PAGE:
The Big Ten and Pac-12 announced today that they are suspending the previously planned collaboration between the two conferences on scheduling. Obviously that's a shame, as it could have provided some great match-ups. Here's the release from each commissioner.
From the Big Ten and Pac-12:
Statement from Pac-12 Conference Commissioner Larry Scott:
“After extensive deliberation and consultation with member institutions, television partners and others, the Pac-12 and Big Ten have decided not to pursue the previously announced plans for enhanced scheduling collaboration across all sports at this time. While we continue to value our close relationship, particularly our partnership in the Rose Bowl, the Pac-12 came to the conclusion that it's in our best interests to maintain our nine-game conference schedule and maximum flexibility in out-of-conference scheduling. Thus, the Pac-12 decided not to lock into the proposed mandatory 12-game schedule in football.”
Statement from Big Ten Conference Commissioner James E. Delany:
“We are disappointed to announce today that the Big Ten Pac-12 strategic collaboration announced jointly in December 2011 unfortunately will not be consummated. We recently learned from Pac-12 Commissioner Larry Scott that the complications associated with coordinating a non-conference football schedule for 24 teams across two conferences proved to be too difficult. Those complications, among other things, included the Pac-12’s nine-game conference schedule and previous non-conference commitments.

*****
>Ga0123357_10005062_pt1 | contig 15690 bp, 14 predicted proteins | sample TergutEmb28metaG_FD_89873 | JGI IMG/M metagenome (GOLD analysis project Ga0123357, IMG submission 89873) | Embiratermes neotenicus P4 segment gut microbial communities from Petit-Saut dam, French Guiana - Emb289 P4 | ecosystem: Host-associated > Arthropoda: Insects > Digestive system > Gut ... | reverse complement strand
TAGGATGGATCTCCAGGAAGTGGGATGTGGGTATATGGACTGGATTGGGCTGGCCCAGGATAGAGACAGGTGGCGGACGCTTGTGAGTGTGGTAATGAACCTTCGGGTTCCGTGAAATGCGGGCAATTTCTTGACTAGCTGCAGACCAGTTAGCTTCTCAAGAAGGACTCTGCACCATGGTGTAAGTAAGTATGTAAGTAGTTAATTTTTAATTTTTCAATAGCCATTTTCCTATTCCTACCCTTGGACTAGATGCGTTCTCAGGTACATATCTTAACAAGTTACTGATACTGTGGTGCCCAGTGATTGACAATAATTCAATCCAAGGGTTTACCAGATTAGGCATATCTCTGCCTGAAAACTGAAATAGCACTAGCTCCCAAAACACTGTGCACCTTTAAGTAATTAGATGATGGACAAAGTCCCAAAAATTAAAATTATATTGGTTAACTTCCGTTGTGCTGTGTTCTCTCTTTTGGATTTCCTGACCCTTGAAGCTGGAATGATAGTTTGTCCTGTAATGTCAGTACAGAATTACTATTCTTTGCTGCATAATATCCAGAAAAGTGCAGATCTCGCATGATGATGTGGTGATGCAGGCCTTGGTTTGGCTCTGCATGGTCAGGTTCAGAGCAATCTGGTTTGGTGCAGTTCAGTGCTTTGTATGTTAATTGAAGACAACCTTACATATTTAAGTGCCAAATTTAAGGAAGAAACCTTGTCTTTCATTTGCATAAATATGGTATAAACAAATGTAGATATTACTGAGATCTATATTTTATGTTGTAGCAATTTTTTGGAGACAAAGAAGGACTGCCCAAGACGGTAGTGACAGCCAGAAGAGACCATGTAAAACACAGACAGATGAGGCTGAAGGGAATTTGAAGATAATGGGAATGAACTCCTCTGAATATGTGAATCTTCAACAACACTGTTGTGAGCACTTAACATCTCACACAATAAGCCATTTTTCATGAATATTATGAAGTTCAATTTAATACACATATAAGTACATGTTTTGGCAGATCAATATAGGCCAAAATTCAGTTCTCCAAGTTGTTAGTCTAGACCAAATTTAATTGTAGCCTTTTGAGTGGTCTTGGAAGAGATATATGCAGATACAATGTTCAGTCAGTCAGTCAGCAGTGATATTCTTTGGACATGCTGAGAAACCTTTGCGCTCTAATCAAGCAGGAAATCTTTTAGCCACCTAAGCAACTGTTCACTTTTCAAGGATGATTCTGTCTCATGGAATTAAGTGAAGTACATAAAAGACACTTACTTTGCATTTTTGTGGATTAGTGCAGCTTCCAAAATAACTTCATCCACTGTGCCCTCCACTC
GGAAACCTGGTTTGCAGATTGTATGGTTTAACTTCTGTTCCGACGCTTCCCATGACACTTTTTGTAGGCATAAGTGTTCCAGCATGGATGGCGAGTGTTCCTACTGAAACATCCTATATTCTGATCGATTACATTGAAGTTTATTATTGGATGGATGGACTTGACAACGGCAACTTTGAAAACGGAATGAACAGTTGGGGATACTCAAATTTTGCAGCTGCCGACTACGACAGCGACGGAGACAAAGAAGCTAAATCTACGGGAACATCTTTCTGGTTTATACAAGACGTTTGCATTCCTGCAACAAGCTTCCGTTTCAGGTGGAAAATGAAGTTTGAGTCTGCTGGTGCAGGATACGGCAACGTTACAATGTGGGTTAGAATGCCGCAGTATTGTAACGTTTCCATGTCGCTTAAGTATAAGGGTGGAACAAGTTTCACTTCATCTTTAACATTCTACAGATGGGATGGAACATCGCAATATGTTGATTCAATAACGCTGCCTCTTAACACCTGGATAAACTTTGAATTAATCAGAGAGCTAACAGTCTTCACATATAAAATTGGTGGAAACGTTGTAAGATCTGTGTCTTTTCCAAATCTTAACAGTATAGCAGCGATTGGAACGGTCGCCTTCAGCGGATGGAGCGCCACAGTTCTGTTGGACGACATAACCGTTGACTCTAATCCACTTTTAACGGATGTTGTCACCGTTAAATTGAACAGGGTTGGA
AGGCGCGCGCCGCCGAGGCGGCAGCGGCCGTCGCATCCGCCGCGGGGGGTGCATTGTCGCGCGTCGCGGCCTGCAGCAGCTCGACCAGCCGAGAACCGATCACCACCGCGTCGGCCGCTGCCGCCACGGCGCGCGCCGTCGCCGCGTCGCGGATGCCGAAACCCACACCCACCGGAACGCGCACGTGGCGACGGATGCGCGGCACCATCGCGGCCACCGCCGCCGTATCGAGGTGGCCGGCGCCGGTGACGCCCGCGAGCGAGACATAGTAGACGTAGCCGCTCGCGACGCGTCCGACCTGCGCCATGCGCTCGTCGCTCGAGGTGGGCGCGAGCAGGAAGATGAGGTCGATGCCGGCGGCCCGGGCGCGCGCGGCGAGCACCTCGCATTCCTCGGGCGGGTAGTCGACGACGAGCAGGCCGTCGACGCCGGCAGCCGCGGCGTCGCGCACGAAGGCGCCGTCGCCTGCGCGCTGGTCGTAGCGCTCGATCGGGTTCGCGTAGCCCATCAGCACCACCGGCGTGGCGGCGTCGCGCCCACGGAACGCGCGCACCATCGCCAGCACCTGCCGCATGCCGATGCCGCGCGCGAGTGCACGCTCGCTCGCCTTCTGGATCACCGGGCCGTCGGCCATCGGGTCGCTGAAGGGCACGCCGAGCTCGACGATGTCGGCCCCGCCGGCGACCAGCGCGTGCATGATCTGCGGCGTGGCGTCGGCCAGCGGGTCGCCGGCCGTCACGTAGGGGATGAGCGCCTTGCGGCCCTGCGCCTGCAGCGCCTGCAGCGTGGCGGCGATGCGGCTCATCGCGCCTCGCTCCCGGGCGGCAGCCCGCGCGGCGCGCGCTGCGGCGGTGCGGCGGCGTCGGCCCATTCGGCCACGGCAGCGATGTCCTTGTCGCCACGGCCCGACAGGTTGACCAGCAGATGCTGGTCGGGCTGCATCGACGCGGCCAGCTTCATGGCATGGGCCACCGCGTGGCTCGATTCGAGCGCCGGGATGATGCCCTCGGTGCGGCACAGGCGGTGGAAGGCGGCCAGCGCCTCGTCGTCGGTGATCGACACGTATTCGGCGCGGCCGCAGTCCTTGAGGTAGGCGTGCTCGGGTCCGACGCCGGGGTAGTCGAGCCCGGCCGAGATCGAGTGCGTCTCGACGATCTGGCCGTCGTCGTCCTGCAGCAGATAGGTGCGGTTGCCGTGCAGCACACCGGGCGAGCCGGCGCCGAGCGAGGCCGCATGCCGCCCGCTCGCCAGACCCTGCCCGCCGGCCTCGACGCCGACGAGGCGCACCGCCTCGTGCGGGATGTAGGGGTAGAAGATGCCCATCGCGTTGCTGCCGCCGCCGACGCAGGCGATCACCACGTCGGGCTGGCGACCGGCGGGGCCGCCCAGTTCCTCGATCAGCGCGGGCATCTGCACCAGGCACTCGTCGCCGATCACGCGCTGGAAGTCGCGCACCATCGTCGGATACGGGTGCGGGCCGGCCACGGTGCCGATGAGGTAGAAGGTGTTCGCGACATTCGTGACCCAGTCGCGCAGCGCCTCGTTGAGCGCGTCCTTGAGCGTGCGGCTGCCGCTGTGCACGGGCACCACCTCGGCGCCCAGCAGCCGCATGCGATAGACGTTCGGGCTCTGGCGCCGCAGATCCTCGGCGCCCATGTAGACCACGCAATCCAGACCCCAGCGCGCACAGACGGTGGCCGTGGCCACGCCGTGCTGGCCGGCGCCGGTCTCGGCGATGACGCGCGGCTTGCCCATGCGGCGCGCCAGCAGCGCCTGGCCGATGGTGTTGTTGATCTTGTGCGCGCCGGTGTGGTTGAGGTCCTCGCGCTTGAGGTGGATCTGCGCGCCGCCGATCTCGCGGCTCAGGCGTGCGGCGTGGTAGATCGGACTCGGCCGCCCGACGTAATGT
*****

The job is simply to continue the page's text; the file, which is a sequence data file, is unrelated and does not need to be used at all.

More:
“A great effort was made by both conference staffs to create football schedules that would address the variety of complexities, but in the end, we were just not able to do so.
“While everyone at the Big Ten is disappointed by the news, we look forward to continuing the historic partnership that we have with the Pac-12 and to working together on other matters in the future.”
by Chris Johnson (@chrisdjohnsonn)
There’s really no positive spin to this latest development, with the one possible exception of it increasing the chances the Big Ten eventually implements a nine-game league schedule. But for those of us who prefer marquee matchups between power conference teams early in the season, this is rotten news. Big Ten teams have made efforts to ramp up their nonconference schedule strength in recent years, but this is a major pushback against that trend. Rather than kicking off the non-league slate with a high-stakes matchup against, say, USC, Stanford, or Oregon in the now defunct series’ designated years of operation, Big Ten teams will treat their fans to glorified scrimmages with MAC opponents and other patsies. There was talk of the new playoff agreement prompting a widespread increase in nonconference schedule strength for power conference teams. This latest divorce seems to refute that notion, though the Pac-12’s nine-game schedule presumably factored largely into the decision.
Luckily for Northwestern, its scheduled series with Cal (2013-2014) and Stanford (2015-2015, 2019-2022) are not affected by the proposed agreement falling through, so Wildcats fans will have an opportunity to experience an enticing array of Big Ten-Pac 12 interconference competition. While the Golden Bears have taken a step back in recent years, they’re still a formidable opponent with the talent, depth and experience to challenge NU score for score. And Stanford, after reaching BCS bowls in consecutive years, looks poised to stake its foothold among the Pac-12 heavyweights. Both of these series will increase fan interest in the early stages of the college football season, it’s just a shame that other Big Ten teams won’t be able to follow suit with a full-fledged scheduling partnership.